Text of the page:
Experts don't know for sure what causes someone to have an eating disorder such as anorexia, bulimia, or binge eating. But certain things put a person at greater risk for getting an eating disorder. Some of these things include:

  • Having a family history of an eating disorder.
  • Struggling with depression, anxiety, low self-esteem, or obsessive behaviors.
  • Feeling a need to be perfect.
  • Feeling social or cultural pressure about thinness or weight.
  • Having a poor body image.
  • Taking part in sports or activities that encourage thinness. Modeling and dance are examples.
  • Having a history of physical or sexual abuse.

Having risk factors for it doesn't mean a person will get an eating disorder. But knowing some of the things that can add to the risk may help to see a problem early when it is easier to treat.

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Prevention

There is no known way to prevent an eating disorder. But knowing the early signs and seeking treatment right away can help prevent problems caused by an eating disorder. Early treatment may be the best way to prevent it from getting worse.

Symptoms

People with bulimia:

  • Binge eat on a regular basis. They eat larger amounts of food than most people would in a similar situation, in a short period of time (2 hours or less). During a binge, they feel out of control and feel unable to stop eating.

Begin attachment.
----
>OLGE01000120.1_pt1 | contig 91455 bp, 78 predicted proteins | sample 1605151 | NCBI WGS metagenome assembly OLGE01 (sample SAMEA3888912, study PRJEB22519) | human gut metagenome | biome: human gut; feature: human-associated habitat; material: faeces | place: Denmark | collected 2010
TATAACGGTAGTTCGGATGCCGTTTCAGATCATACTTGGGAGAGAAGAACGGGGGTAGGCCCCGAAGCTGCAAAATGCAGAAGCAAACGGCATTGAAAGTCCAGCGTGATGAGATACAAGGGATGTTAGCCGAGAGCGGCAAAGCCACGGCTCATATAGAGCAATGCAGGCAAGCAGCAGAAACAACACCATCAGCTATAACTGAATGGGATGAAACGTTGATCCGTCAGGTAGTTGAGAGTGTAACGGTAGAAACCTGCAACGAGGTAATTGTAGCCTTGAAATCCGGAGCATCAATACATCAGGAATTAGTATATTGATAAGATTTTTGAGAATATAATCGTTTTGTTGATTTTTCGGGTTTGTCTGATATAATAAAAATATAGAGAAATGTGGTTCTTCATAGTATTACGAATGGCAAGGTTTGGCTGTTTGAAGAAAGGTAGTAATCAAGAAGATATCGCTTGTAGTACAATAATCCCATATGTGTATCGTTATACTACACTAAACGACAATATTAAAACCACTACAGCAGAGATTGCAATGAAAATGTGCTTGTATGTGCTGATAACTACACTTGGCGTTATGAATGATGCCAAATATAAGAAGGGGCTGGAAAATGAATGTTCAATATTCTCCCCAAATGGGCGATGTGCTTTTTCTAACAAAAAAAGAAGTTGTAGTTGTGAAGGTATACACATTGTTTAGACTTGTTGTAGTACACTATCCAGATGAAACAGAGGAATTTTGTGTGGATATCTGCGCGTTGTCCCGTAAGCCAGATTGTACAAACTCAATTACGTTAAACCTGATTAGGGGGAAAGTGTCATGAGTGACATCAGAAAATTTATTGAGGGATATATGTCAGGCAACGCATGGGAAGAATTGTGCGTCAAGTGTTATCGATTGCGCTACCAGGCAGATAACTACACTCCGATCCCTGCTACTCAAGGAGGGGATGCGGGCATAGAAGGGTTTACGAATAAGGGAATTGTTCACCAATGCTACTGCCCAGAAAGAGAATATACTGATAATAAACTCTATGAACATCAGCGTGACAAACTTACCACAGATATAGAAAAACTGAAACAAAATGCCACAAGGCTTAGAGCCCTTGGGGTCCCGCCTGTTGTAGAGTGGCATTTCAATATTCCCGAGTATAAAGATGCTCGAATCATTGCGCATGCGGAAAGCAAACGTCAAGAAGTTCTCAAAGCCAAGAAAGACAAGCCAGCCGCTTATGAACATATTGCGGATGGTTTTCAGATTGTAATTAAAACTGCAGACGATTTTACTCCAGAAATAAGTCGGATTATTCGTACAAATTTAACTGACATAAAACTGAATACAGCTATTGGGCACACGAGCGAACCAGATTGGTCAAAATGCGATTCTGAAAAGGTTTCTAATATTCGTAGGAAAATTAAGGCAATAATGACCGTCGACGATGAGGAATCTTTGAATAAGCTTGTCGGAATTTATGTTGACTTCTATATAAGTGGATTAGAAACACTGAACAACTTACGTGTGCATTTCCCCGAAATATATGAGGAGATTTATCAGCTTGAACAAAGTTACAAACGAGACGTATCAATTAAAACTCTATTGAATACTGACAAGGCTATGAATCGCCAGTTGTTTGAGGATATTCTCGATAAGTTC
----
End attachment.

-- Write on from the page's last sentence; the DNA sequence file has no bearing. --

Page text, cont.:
• Purge to get rid of the food and avoid weight gain. They may make themselves vomit, exercise very hard or for a long time, or misuse laxatives, enemas, water pills (diuretics), or other medicines.
  • Base how they feel about themselves on how much they weigh and how they look.

Any one of these can be a sign of an eating disorder that needs treatment.

Other signs that a person may have bulimia

If you are concerned that someone you know has bulimia, look for these signs. A person may have bulimia if he or she:

  • Goes to the bathroom right after meals.
  • Is secretive about eating, hides food, or won't eat around other people.
  • Exercises a lot, even when he or she does not feel well.
  • Often talks about dieting, weight, and body shape.
  • Uses laxatives or diuretics often.
  • Has teeth marks or calluses on the back of the hands or swollen cheeks or jaws. These are caused by making oneself vomit.

People who have bulimia may not be thin. They may be a normal size. They may binge in secret and deny that they are purging. This makes it hard for others to know that a person with bulimia has a serious problem.

What Happens

People who have bulimia follow a strict diet to try to lose weight. But over time, hunger or stress can trigger binge eating. People with bulimia may then purge to avoid weight gain. This starts the cycle of binging and purging that becomes a habit.